In the age of small data, embedded engineers have new challenges

February 18, 2016 OpenSystems Media

Dealing with limited system resources was once one of the main challenges facing embedded engineers. By using a smaller microcontroller with less memory, developers could lower manufacturing costs. However, that meant they needed to put their effort into minimizing memory and processor use, which required tough software decisions, typically centered on the cost, efficiency, and function of the application.

The game has changed. Powerful processors with large RAM and flash arrays are now available at commodity prices. Networking is ubiquitous, and while the function of an application is important, the higher risks and value in the Internet of Things (IoT) world are quickly shifting from the application itself to the data the “thing” stores and communicates. While much is discussed about cloud computing and big data, it has become critical for embedded engineers to develop a strategy to securely and reliably manage this small – yet highly valuable – data.

Of course, the security risks of IoT data being exposed or hacked can’t be denied, and the embedded industry still has work to do to meet appropriate software development and testing standards to help address that. But what if flash data isn’t guaranteed to be stored reliably? What if the file system becomes corrupt or the flash wears before the end of the planned life? The system simply might be too unreliable and expensive to maintain, something that might not be known until the system fails because security and reliability risks can’t be detected by testing. Such risks of data loss and exposure aren’t addressed by careful development or software testing alone.

Engineering must require collaboration at a system level, and this extends to hardware. When choosing flash storage, for example, well-known risks include the limited storage lifespan and the fact that cells will wear out eventually. However, there are other, less-known risks – some perpetrated by imprecise claims. For instance, a file system may be labeled as “safe,” but unless it explicitly defines behavior required by the application, the driver, and the media, it’s a meaningless claim.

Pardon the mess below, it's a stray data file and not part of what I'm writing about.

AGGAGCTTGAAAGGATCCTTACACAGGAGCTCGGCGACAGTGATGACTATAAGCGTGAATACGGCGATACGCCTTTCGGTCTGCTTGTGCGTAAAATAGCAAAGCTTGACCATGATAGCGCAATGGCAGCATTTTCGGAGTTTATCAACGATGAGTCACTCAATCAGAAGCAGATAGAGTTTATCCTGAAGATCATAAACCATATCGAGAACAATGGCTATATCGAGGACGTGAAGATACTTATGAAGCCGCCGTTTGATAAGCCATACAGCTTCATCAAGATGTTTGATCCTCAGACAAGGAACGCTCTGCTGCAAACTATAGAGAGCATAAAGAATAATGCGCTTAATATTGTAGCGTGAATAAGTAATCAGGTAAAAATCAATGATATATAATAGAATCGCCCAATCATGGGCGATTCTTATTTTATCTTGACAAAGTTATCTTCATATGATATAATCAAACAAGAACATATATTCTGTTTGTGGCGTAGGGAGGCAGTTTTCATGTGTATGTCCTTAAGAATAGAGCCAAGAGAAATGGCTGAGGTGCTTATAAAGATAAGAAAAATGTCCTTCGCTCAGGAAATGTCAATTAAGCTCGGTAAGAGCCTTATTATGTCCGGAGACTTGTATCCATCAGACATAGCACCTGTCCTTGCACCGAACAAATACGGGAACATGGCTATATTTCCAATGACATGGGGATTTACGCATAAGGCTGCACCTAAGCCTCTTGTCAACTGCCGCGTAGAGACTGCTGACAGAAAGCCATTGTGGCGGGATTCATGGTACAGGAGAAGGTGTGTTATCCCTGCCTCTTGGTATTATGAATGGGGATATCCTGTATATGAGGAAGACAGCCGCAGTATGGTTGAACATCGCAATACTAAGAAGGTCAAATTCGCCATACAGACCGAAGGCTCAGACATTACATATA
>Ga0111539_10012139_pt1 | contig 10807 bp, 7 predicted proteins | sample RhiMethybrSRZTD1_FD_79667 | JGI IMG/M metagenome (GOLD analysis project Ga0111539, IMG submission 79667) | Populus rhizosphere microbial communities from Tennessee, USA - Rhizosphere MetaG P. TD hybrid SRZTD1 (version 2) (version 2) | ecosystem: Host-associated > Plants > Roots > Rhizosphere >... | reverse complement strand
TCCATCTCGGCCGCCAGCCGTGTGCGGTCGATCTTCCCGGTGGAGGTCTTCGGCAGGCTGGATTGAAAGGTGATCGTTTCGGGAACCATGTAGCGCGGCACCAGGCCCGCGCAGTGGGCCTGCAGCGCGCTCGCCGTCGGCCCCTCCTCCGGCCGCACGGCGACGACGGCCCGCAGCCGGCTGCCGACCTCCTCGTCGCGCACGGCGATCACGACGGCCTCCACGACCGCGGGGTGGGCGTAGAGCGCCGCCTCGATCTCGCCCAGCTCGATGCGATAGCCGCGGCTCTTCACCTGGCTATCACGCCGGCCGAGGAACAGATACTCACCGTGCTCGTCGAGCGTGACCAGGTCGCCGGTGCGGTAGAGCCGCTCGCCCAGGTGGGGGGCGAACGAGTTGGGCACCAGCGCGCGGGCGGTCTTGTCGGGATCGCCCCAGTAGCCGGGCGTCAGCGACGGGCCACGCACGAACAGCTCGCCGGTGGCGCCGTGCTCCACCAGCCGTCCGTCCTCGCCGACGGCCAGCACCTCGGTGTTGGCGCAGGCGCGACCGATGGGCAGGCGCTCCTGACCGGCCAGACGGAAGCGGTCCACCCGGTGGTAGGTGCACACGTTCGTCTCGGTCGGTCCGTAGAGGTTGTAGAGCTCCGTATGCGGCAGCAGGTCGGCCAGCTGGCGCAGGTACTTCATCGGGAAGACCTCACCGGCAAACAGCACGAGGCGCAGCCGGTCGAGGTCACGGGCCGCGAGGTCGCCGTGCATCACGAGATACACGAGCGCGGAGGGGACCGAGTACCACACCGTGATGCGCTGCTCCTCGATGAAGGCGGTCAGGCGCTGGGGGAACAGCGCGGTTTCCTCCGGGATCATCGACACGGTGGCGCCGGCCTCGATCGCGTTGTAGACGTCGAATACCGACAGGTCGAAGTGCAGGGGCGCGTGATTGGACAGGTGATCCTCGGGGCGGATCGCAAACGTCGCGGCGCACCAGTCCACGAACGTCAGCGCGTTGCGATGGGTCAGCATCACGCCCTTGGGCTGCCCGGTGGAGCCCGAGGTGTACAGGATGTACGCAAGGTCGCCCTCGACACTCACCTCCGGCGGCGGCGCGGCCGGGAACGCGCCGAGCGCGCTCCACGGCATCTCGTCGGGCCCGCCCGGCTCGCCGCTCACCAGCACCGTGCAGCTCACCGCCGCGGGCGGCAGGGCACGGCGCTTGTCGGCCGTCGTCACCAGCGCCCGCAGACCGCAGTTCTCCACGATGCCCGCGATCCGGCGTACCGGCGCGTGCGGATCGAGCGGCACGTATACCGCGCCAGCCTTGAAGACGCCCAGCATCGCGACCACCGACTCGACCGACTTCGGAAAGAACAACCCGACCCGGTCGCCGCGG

Many suppliers specify flash (SD cards) as industrial grade or similar. But this often only refers to operating temperature and doesn’t guarantee any additional data integrity, which means that these devices shouldn’t be used to store critical data. Developers should also have a strategy for devices with more complex issues such as wear leveling, bad block management, error correction, and similar flash complexities.

To an embedded engineer, an IoT device looks conceptually similar to other embedded applications. It has an embedded processor running I/O functions to collect information and control an application, flash memory to store subscriber and usage data, and a communications interface.

The core engineering challenges presented by embedded data safety are fundamentally the same as those posed by functional safety. These problems can be overcome by appropriate knowledge, risk assessment, and the use of well-understood system-level design and process practices. The risk assessment of the device and its components must ensure that its data – which has real value – is stored in a fail-safe manner and protected from unauthorized access.

This can be tackled at the development or industry level, but the proliferation of networked IoT devices in the next few years will create a huge number of data-centered vulnerabilities. Basic questions developers must ask to assess data risks include:

• Who can potentially read or modify stored data?

• What will be the consequences of data exposure, loss, or corruption?

• Can anyone gain control of the application?

• Who can communicate with the device?

• Will data be stored reliably, even under power loss or reset?

• Is data storage persistent and for how long?

• Can the code or application be modified?

The purpose of this type of assessment is to extend the objective of application quality from “Will it operate correctly?” to “Is the communication and storage of data appropriately managed?” In this new age, reliable storage and secure communications of small data is one of the most critical issues facing embedded developers. It’s too important to be left to the lowest level of implementation.

David Brook is director of sales and marketing at HCC Embedded. David began his career in 1992 as a staff engineer with Motorola, specializing in embedded systems and real-time software. A veteran of international business, he earned an MBA in 2000, and has launched and managed successful technology businesses in locations such as Munich, Bristol, Boston, and Edinburgh. He is a graduate of the University of the West of Scotland.

HCC Embedded



David Brook, HCC Embedded
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